One of the many repercussions of the truly tragic and violent incidents at Paris, was that the 19th edition of the famed international photographic art fair, Paris Photo 2015, had to shut down abruptly this year.
Tasveer, one of the few South Asian galleries participating in the fair for the third consecutive time, was showing a special solo exhibition of original vintage prints by Jyoti Bhatt.
Jyoti Bhatt has been actively engaged with photography since the mid-1960s, and his photographs constitute an important chapter in the history of photography in India. Tasveer’s exhibition at Paris Photo 2015 provided an opportunity to see an important collection of over 30 of his original vintage photographs, predominantly from 1966 to 1994. This included his photographs made over three decades in rural Gujarat, Rajasthan, Haryana, Madhya Pradesh, Orissa, West Bengal and Bihar, as well as his extremely rare experimental studio work — seen here.
Bhatt’s deepened understanding of the aesthetic configurations of Indian tribal and folk art, as a result of over three decades of travel and experience photographing indigenous art and craft forms of rural regions, forms a primary influence on his work. His photo-collages may therefore be seen evoking these traditions, through both form and content. Free from literal interpretation, they produce polysemic responses through the obliteration of all references to reality, indexicality and context in a photograph. Stretching the limits of the medium through their exploration of form, they are ample evidence of Bhatt’s formative position in the history and evolution of Indian photography.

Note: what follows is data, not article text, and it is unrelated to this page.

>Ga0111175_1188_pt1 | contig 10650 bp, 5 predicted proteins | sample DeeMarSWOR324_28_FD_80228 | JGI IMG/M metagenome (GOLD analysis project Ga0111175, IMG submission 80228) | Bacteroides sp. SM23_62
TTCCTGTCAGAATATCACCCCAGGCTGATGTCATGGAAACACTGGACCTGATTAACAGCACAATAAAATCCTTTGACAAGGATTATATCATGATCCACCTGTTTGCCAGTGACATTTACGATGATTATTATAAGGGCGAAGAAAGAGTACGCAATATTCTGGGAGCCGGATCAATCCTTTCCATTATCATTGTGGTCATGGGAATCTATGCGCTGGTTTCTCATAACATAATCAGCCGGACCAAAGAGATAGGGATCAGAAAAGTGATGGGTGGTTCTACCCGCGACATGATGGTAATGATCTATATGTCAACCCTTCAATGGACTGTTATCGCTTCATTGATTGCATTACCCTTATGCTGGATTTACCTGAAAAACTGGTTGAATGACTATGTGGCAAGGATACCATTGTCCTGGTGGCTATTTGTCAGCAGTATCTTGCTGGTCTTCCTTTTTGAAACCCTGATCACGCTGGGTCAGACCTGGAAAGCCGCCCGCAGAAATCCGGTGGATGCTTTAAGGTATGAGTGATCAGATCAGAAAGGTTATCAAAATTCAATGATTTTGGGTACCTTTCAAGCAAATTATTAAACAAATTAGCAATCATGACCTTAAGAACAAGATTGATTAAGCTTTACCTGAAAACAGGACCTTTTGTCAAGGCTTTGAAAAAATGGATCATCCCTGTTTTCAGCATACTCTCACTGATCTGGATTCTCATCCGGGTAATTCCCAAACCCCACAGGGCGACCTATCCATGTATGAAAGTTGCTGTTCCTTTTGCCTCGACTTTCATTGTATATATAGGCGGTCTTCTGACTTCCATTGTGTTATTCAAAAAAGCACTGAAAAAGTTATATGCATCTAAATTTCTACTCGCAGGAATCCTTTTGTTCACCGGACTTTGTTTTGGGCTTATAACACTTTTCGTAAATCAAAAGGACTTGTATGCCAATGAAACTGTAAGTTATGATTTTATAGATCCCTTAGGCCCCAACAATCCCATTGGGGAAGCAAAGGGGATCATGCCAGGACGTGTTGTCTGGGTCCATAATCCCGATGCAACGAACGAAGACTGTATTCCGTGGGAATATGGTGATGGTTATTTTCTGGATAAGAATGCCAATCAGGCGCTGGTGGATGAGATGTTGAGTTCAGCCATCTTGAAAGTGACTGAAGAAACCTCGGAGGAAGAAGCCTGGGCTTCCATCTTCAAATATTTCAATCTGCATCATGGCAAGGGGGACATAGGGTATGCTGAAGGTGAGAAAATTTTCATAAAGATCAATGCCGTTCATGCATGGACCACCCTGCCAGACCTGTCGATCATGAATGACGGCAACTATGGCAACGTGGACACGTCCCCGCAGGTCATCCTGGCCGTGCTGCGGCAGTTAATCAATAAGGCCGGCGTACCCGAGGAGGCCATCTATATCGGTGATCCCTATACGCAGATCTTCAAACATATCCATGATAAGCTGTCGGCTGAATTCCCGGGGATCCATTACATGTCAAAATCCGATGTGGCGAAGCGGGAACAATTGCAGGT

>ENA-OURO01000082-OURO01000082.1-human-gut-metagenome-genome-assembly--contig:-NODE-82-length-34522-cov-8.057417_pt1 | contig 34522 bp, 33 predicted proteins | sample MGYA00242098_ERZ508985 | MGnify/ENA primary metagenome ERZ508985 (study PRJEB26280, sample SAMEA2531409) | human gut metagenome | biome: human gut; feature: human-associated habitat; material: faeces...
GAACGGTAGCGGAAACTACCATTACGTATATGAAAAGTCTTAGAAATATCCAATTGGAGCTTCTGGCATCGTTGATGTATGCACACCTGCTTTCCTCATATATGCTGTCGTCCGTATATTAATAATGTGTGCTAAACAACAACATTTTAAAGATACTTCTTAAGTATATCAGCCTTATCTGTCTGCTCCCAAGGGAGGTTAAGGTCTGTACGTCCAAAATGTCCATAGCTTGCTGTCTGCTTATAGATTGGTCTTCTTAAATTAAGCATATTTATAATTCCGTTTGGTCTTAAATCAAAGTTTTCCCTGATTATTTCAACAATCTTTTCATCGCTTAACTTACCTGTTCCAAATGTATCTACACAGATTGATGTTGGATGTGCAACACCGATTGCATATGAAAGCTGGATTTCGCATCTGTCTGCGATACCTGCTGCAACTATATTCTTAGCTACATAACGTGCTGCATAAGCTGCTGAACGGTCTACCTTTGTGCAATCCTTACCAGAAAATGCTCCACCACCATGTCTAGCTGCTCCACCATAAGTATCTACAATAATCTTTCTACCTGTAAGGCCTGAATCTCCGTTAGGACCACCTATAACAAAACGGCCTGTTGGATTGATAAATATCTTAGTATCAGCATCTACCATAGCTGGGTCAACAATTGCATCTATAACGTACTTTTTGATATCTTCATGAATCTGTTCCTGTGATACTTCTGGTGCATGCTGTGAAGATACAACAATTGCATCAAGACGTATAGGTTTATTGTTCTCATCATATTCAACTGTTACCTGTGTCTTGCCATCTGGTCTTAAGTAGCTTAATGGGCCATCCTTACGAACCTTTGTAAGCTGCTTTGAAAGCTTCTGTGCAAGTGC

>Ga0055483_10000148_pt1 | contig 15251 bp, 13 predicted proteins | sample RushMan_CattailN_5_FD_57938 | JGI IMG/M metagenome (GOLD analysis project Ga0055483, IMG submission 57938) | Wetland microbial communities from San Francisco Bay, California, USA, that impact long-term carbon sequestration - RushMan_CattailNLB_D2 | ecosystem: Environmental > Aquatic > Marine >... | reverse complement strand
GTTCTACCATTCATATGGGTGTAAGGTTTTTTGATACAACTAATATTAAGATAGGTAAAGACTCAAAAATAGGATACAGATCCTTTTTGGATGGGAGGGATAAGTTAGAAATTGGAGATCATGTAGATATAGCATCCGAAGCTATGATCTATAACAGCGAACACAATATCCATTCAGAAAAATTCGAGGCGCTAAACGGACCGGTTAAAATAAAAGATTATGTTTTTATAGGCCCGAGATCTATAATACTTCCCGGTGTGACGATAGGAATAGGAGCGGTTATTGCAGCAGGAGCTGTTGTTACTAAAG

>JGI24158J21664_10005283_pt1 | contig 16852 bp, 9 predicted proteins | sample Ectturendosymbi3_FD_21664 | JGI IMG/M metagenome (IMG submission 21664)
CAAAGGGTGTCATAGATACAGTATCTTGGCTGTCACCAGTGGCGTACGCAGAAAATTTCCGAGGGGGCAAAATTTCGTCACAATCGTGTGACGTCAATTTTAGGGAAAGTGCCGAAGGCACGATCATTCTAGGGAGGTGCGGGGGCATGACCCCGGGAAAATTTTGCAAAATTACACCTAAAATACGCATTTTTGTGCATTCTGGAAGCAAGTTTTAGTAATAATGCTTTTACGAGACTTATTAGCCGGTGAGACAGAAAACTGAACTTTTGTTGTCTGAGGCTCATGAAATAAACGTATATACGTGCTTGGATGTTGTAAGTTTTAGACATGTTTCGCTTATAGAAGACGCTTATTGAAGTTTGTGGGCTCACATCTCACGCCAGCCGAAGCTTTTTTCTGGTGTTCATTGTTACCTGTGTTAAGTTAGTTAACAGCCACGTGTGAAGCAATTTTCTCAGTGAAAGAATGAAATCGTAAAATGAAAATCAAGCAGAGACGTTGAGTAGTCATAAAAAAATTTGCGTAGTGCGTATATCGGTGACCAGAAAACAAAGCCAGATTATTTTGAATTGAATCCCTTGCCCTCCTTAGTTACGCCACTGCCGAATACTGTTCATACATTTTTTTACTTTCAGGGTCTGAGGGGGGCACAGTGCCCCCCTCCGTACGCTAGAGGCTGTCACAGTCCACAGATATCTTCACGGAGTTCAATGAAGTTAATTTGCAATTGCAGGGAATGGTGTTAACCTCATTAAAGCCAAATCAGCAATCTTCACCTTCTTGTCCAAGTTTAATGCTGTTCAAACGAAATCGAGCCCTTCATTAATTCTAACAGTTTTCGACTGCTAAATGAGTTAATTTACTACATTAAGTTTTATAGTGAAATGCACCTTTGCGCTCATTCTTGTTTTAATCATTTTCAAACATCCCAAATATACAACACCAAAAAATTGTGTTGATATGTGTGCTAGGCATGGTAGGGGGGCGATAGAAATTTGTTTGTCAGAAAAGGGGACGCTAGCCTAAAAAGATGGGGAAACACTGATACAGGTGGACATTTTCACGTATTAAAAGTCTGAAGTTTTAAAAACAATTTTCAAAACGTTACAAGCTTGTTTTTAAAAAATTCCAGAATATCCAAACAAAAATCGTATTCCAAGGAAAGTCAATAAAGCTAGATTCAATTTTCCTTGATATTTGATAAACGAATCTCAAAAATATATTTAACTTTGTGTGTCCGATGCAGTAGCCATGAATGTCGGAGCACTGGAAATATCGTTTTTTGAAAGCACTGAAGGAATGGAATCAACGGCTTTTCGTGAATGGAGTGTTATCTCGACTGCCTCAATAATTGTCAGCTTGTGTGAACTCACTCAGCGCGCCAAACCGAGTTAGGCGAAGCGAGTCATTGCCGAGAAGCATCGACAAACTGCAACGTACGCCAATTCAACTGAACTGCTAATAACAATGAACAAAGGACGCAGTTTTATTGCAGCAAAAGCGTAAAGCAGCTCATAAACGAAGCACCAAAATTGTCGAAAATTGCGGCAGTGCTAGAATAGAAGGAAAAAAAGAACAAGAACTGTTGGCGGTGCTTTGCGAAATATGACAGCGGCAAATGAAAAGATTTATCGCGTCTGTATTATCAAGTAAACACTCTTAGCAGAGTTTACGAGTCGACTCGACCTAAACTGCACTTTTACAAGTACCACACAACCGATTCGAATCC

Reflective of Bhatt’s sensibility as a graphic artist, they highlight the seminal nature of Bhatt’s oeuvre that is threaded by his primary interest in the visual image, and defined by his personal visual language that showcases the photograph’s ability to contain “metaphorical meanings and identifiable forms [that] evoke emotional responses.”